Cryoablation (also known as cryotherapy) is delivered directly into the tumor by a probe that is inserted through the skin using imaging to guide it internally. Cryoablation uses an extremely cold gas to freeze the tumor to kill it; the "ice ball" that is created around the needle grows in size and destroys the frozen tumor cells.
Cryoablation in North Carolina
Recent interventional cryoablation data are showing near 100 percent efficacy for tumors up to four centimeters if localized to the kidney. Larger localized tumors can also be successfully treated with cryoablation depending on size and location
Studies are ongoing to compare cryoablation to partial nephrectomy (removal of part of the kidney), and it is expected that the two treatments will be shown to be equivalent in the future. This treatment spares the majority of the healthy kidney tissue and can be repeated if needed.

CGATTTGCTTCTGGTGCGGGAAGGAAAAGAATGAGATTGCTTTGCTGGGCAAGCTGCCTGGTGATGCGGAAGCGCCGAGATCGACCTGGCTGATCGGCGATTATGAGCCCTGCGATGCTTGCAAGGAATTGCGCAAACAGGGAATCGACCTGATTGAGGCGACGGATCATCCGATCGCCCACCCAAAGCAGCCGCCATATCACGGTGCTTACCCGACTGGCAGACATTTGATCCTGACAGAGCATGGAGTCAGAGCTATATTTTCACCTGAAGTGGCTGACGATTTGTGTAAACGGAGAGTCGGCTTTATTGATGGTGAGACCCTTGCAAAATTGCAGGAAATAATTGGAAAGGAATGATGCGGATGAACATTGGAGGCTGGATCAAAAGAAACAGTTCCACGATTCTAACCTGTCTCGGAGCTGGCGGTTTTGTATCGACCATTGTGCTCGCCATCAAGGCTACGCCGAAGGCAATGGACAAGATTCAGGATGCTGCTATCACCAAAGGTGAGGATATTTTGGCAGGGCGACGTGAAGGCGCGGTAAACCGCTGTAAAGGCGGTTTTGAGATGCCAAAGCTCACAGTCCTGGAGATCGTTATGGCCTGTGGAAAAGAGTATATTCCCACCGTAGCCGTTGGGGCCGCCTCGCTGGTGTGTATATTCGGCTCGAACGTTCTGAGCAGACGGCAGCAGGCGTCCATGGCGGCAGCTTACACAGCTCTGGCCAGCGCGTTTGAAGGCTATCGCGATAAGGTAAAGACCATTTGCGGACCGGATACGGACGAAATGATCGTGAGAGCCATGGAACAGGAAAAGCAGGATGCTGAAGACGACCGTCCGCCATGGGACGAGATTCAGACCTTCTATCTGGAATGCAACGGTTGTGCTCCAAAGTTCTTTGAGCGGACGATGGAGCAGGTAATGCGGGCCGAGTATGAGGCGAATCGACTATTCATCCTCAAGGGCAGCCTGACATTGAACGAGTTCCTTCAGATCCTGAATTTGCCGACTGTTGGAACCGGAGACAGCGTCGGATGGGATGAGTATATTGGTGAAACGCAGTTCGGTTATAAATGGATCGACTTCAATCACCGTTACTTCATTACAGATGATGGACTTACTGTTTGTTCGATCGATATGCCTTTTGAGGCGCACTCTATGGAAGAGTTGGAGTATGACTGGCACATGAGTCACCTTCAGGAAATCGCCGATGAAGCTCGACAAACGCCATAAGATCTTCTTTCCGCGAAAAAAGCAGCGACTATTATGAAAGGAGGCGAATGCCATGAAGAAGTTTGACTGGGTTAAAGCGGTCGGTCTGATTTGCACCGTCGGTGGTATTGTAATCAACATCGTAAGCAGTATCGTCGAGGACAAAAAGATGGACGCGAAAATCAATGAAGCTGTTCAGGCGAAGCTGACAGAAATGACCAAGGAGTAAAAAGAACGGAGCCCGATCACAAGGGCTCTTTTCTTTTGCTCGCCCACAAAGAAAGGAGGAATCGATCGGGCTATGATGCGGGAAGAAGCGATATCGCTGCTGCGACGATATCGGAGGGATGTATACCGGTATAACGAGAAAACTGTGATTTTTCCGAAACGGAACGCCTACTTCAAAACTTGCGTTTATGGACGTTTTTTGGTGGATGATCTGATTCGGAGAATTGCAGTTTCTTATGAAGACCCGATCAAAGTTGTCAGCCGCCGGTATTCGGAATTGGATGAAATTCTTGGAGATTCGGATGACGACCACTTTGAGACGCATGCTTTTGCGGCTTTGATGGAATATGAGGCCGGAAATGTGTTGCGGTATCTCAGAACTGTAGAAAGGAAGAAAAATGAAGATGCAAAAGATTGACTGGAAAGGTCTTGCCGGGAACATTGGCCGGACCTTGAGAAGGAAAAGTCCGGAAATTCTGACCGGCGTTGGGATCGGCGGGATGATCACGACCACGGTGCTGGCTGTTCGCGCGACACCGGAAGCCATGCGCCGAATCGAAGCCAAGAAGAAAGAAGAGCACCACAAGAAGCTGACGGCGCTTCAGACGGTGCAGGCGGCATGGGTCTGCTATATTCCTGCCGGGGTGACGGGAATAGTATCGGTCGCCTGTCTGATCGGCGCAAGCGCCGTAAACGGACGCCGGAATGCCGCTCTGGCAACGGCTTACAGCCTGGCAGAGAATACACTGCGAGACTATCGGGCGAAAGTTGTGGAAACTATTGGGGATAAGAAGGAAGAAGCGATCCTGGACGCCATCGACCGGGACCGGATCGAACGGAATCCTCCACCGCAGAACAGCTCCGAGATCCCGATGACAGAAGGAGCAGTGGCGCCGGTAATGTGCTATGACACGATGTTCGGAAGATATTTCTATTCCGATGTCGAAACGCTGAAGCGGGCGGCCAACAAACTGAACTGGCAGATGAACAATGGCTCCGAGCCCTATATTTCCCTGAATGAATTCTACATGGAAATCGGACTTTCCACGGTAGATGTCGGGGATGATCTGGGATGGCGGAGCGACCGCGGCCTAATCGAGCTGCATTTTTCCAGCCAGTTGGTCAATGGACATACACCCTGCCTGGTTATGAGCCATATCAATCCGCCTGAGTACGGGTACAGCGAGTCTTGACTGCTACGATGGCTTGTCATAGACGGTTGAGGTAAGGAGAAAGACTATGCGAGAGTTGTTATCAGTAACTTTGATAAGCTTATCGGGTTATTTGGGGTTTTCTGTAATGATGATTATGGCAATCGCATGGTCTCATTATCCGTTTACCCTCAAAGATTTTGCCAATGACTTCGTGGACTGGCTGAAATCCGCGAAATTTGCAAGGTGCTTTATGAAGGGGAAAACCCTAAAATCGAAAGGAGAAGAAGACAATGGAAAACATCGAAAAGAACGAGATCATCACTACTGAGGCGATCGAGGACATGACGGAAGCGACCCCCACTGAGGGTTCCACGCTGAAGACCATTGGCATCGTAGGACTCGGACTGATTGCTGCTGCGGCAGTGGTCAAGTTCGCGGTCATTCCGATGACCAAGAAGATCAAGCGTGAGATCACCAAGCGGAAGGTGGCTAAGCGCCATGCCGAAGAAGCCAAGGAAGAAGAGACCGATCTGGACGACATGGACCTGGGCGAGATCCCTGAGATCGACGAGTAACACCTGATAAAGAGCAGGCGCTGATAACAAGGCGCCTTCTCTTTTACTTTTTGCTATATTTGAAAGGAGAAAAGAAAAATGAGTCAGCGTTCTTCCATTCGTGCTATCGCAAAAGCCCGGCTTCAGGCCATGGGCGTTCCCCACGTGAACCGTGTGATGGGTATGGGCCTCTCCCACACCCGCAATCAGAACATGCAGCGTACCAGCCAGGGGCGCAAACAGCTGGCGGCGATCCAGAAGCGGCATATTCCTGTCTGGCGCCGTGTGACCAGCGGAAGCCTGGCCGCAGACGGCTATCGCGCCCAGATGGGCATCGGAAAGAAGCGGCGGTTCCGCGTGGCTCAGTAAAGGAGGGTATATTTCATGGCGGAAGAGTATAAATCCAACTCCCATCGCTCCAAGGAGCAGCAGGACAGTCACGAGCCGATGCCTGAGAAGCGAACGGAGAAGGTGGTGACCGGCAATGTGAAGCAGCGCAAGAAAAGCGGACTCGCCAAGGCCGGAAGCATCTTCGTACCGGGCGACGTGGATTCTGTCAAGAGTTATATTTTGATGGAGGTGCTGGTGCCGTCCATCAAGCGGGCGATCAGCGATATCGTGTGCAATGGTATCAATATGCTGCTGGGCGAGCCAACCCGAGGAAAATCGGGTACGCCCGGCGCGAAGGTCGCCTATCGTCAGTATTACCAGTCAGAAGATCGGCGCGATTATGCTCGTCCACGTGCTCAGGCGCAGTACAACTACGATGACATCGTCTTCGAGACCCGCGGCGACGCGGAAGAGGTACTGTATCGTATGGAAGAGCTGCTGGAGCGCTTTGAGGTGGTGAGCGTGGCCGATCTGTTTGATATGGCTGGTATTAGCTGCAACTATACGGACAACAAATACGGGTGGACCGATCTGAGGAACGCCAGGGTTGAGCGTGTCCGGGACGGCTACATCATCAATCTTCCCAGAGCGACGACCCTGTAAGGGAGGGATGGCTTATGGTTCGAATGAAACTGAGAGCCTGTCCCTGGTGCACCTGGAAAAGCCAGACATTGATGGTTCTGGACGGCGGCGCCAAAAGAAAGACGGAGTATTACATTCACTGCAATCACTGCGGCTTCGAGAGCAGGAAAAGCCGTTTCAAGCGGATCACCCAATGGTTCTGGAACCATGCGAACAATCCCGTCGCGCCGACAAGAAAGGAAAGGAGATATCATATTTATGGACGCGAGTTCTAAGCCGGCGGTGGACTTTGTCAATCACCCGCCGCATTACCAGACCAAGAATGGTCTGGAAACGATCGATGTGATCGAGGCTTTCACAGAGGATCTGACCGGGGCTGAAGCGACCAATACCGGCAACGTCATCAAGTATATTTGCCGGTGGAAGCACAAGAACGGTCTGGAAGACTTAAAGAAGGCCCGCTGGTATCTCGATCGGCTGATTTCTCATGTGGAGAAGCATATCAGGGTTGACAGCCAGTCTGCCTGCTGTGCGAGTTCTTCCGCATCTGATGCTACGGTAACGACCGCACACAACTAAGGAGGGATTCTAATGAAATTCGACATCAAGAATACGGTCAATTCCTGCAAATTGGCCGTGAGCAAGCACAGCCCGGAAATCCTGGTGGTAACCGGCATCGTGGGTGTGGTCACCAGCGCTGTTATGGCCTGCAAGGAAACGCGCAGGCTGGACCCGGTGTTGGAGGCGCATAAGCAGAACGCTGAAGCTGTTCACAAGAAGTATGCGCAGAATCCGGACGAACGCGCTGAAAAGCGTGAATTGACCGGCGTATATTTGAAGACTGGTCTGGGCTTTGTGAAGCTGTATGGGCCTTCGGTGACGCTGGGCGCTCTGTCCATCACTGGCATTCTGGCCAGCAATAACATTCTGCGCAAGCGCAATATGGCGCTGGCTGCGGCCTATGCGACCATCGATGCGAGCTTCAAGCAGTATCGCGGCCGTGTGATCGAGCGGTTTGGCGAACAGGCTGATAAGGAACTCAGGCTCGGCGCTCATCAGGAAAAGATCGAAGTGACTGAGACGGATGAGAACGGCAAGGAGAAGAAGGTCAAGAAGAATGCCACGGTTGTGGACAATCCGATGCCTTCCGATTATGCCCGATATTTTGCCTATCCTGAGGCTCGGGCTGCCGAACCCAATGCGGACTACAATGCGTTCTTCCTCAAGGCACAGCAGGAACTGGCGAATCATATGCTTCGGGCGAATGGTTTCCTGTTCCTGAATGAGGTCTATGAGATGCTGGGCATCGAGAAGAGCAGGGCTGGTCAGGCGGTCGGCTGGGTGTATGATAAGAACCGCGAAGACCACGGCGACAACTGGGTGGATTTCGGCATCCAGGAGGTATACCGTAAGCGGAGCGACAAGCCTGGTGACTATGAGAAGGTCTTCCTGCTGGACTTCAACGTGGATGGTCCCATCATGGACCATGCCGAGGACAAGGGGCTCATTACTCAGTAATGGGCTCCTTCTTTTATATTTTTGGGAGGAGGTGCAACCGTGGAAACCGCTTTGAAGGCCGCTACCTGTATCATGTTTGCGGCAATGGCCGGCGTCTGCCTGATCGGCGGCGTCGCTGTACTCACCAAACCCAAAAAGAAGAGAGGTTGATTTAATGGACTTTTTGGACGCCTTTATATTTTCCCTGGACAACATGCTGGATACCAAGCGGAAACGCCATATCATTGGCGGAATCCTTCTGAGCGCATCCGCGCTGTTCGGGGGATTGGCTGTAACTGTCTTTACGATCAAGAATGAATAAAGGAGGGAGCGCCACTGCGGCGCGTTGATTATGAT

Cryoablation at Wake Forest Baptist Health
Cryoablation is extremely safe, and most patients are sent home the same day or go home the next day. The most common complication is a bruise (hematoma) around the kidney that goes away by itself.